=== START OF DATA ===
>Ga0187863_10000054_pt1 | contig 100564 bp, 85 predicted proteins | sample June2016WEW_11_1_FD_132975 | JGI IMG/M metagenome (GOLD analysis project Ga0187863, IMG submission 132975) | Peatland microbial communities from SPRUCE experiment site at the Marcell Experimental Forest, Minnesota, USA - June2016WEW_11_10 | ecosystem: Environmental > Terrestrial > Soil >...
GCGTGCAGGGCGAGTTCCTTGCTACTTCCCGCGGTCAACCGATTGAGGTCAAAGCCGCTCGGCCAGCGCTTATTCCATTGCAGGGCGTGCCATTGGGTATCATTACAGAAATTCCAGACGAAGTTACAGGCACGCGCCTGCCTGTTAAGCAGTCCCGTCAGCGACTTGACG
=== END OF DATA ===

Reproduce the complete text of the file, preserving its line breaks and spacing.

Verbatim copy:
>Ga0187863_10000054_pt1 | contig 100564 bp, 85 predicted proteins | sample June2016WEW_11_1_FD_132975 | JGI IMG/M metagenome (GOLD analysis project Ga0187863, IMG submission 132975) | Peatland microbial communities from SPRUCE experiment site at the Marcell Experimental Forest, Minnesota, USA - June2016WEW_11_10 | ecosystem: Environmental > Terrestrial > Soil >...
GCGTGCAGGGCGAGTTCCTTGCTACTTCCCGCGGTCAACCGATTGAGGTCAAAGCCGCTCGGCCAGCGCTTATTCCATTGCAGGGCGTGCCATTGGGTATCATTACAGAAATTCCAGACGAAGTTACAGGCACGCGCCTGCCTGTTAAGCAGTCCCGTCAGCGACTTGACG